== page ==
I’m sure most people can think of something to do. This is not a problem, and unless people are in terrible circumstances to begin with, most people complain about not having enough time, rather than not having enough.
“If people stopped aging, what would happen to newer generations? Isn’t the dying of older generations necessary for the youth to thrive?”
The answer is no, as in a world where everyone’s immortal- relationship dynamics would look entirely different from the one that humans had during their period of mortality.
“What if I don’t want to take part in this?”
Your body, your choice. You don’t have to participate in anything if you don’t like it, but you also shouldn’t moral police others for choosing a different life than your own.
This wouldn’t be the last question. There would be many more questions as there are- each designed to be cautionary but resulting in the same rhetoric. That is where the question- “What if it’s already here?” shines.
Ask yourself this.
If death was already no longer a problem, would you want humanity to choose a voluntary death at a specified age?
If human life span is currently, say, 500 years, instead of the current average lifespan of 80, would you want everyone to kill themselves when we arrive at the age of 80?
The answers to the above can be immediately “No”, unless you subscribe to the philosophy of antinatalism, which if you do, you’d think we shouldn’t have been born in the first place. If that’s you, should email me and tell me about how you found this post.
But the nice thing about this mental model is that it can be extended to every question relating to transhumanism and acceptance of the technology of the future.
If Bitcoin was the reserve currency in most countries, would you want to go live in a country where they can print infinite amounts of fiat money and steal your money?
If neural implants were the norm and everyone wore them, would you prefer remaining 60 IQ points below literally everyone around you and choose to take your neural implants off?
If everyone chose to live on infinitely as their online identities in a VR metaverse after their death, would you choose to deprive your loved ones any chance of seeing you after your death, by choosing the alternative?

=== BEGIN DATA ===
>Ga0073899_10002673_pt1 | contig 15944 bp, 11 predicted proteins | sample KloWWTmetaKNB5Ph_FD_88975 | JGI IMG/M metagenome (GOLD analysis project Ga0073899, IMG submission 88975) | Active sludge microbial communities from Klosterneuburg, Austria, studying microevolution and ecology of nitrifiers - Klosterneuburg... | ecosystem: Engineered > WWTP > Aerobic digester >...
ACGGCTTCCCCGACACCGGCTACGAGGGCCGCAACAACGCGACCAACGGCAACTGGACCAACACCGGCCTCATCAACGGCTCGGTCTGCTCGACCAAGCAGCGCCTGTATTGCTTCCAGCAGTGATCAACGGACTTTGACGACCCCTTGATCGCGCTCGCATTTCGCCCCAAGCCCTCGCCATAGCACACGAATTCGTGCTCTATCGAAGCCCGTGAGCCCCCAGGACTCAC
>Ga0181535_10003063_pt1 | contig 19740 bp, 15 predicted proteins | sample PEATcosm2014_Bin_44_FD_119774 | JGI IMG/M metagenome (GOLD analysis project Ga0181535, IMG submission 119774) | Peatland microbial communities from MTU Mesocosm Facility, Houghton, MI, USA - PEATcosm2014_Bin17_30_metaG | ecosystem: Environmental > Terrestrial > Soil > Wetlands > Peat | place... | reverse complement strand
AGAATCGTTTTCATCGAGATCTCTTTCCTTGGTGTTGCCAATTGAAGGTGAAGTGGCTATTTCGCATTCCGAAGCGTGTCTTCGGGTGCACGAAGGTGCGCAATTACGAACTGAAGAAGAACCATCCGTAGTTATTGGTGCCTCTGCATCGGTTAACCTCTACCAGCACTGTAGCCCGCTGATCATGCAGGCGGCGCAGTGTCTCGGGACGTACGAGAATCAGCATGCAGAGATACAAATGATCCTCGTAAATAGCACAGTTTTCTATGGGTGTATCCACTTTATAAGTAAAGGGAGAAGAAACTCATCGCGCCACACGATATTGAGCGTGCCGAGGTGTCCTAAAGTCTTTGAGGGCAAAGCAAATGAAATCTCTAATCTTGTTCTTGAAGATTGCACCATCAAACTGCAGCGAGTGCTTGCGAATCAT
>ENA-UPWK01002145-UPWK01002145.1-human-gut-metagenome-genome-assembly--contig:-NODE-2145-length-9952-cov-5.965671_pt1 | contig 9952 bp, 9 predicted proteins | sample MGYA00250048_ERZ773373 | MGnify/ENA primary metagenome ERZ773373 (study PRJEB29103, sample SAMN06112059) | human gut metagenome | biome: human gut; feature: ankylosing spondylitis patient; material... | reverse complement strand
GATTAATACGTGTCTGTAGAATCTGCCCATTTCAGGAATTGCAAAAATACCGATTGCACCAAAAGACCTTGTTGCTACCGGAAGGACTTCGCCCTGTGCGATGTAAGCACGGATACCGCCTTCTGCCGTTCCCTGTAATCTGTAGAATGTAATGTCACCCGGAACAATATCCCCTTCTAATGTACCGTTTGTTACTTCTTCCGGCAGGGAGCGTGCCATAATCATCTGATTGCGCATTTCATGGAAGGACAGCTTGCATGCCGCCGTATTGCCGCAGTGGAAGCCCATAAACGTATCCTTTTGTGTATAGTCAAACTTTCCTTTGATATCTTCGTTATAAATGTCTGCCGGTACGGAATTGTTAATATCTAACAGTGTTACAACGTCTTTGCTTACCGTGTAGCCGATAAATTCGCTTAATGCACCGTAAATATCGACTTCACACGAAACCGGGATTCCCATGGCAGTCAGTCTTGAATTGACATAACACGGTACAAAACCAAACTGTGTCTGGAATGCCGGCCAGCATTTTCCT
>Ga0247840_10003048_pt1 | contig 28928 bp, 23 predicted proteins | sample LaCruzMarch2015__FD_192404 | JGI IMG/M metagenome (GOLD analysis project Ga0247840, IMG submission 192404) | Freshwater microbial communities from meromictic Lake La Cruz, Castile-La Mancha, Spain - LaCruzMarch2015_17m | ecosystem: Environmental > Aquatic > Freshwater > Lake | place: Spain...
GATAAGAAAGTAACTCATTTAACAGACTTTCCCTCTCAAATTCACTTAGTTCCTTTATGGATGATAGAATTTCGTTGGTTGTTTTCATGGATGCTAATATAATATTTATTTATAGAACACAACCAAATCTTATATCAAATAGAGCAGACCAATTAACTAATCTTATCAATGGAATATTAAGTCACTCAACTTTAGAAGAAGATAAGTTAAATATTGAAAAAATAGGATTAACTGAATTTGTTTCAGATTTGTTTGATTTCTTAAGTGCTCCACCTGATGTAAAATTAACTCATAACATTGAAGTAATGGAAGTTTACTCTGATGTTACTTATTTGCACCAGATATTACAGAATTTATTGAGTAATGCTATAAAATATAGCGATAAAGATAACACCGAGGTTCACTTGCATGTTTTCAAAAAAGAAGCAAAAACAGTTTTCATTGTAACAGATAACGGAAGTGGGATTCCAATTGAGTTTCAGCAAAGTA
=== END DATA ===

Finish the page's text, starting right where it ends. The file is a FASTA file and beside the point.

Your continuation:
If everyone around you flies around with better robot-bodysuits or painless mechanical-implants, would you choose to ignore the convenience of the skies and choose to never try one?
The list can go on. With every invention that’s coming, it’s useful to think about things this way to avoid falling into the doomsday mindset. Of course, thinking about the negative implications is also important, but highlighting just the negatives and ignoring every aspect of the positive is not fair, both for us as individuals and for humanity as a whole.
Unfortunately, preaching the utopia that progress in technology brings isn’t click worthy- and there is no chance any of these get mainstream coverage.
We can change that by amplifying our own voices. That is important, as we may be able to convince the budding entrepreneur, or the intelligent science student, or the transhumanism skeptic, to perhaps ignore the noise for a while and consider the chance we have. Mainstream media won’t do it for us. Science fiction will, but that is limited to a niche. To spread the word of this chance, we’re all we have.
A chance to build a future that never ends.
A chance to embrace the frontier, and everything it holds.